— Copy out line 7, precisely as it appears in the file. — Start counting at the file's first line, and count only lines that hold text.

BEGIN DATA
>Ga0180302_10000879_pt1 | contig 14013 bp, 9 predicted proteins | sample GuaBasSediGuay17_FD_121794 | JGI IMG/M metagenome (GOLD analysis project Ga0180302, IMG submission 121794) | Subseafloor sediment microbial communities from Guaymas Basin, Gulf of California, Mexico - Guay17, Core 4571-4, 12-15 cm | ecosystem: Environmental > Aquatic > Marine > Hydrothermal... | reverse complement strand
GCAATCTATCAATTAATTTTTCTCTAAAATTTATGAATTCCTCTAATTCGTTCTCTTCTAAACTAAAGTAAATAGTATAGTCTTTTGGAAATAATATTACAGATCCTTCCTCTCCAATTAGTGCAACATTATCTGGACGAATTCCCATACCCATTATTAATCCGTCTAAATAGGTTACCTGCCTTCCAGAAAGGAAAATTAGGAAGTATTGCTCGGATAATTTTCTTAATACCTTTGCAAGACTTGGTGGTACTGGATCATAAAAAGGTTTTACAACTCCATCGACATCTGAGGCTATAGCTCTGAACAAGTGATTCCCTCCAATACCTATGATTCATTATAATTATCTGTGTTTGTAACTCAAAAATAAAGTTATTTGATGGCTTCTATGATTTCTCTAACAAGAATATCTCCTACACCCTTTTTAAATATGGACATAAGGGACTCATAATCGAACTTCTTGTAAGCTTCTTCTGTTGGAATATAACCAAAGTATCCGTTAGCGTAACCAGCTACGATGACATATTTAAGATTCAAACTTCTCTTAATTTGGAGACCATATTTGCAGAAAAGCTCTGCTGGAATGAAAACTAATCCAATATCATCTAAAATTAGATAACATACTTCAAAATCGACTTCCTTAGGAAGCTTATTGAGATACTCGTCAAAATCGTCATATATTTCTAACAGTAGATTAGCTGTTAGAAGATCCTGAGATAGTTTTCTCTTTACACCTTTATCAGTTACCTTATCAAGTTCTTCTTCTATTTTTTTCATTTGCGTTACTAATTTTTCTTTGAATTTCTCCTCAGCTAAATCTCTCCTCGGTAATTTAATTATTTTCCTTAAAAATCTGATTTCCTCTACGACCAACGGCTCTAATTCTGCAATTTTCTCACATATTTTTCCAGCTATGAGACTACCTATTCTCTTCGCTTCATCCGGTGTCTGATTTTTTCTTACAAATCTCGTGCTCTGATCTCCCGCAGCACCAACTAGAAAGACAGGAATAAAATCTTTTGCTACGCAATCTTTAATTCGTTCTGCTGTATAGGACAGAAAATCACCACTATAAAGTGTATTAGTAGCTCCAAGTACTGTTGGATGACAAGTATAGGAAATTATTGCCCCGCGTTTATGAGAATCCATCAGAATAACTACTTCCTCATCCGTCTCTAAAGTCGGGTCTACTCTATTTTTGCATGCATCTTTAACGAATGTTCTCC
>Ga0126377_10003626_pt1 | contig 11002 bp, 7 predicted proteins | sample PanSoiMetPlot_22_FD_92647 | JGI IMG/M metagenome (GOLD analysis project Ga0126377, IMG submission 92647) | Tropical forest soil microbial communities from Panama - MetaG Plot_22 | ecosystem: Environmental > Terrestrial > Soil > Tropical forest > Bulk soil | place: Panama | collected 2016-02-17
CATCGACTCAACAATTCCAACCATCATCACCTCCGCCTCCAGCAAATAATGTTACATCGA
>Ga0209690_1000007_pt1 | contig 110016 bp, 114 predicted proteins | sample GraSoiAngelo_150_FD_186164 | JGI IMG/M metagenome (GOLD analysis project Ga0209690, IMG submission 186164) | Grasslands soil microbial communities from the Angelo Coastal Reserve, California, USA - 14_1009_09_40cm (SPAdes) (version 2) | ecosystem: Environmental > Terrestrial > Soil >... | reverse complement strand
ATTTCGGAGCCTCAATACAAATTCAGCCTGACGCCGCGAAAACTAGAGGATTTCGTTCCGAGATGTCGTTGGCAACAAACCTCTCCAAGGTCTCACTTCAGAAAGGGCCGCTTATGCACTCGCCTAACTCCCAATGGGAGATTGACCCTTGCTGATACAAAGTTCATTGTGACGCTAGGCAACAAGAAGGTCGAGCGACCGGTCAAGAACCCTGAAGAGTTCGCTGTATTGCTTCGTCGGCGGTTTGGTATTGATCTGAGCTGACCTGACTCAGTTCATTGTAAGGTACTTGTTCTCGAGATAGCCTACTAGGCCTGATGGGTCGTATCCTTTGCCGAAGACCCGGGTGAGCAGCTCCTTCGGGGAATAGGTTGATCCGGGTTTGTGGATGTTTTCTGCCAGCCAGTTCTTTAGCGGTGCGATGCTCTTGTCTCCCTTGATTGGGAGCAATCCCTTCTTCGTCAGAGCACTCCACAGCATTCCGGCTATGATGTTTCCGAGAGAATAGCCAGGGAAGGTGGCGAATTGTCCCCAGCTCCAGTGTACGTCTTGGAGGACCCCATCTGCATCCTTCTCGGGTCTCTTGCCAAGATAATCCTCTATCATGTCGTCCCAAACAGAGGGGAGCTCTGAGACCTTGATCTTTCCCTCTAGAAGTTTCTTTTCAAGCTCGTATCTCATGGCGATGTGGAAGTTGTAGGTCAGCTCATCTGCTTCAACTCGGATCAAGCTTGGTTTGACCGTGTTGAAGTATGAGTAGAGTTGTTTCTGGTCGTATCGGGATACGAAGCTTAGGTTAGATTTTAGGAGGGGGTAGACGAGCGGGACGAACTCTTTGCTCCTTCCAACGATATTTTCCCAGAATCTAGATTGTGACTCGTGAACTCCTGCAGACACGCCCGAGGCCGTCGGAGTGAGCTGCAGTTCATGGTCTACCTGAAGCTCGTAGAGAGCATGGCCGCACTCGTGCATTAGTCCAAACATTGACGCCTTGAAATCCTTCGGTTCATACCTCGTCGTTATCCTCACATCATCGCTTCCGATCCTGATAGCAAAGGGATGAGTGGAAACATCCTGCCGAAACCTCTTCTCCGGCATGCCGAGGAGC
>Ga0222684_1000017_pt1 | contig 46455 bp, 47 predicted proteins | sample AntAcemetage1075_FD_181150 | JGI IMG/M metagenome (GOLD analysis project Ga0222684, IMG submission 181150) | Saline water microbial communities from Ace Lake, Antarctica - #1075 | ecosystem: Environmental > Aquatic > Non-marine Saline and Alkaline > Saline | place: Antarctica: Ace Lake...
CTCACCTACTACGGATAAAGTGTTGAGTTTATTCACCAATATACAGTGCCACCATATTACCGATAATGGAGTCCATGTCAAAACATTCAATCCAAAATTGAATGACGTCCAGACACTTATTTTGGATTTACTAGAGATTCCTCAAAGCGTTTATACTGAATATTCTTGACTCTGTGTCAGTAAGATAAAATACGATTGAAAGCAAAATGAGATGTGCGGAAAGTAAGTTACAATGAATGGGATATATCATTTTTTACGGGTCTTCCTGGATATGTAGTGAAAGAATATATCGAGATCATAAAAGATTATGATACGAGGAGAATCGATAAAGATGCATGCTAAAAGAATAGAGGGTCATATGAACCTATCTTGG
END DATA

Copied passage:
>Ga0222684_1000017_pt1 | contig 46455 bp, 47 predicted proteins | sample AntAcemetage1075_FD_181150 | JGI IMG/M metagenome (GOLD analysis project Ga0222684, IMG submission 181150) | Saline water microbial communities from Ace Lake, Antarctica - #1075 | ecosystem: Environmental > Aquatic > Non-marine Saline and Alkaline > Saline | place: Antarctica: Ace Lake...